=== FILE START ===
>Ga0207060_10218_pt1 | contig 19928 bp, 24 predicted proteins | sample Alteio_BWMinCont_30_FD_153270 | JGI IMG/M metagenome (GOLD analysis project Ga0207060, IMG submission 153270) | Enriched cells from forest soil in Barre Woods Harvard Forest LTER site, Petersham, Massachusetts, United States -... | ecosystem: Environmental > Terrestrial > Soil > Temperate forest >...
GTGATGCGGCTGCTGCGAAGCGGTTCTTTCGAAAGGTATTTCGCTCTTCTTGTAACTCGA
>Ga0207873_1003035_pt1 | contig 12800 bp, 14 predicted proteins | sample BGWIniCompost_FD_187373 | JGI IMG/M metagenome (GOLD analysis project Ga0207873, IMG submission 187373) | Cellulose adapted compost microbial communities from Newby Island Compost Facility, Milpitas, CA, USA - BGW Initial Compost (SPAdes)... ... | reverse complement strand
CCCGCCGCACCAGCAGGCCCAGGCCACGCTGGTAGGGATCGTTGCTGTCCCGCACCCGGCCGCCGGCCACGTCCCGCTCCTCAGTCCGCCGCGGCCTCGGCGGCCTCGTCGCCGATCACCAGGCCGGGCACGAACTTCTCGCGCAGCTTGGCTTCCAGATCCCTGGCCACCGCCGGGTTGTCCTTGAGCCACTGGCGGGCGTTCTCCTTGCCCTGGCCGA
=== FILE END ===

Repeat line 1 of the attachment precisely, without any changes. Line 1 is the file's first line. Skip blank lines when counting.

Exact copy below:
>Ga0207060_10218_pt1 | contig 19928 bp, 24 predicted proteins | sample Alteio_BWMinCont_30_FD_153270 | JGI IMG/M metagenome (GOLD analysis project Ga0207060, IMG submission 153270) | Enriched cells from forest soil in Barre Woods Harvard Forest LTER site, Petersham, Massachusetts, United States -... | ecosystem: Environmental > Terrestrial > Soil > Temperate forest >...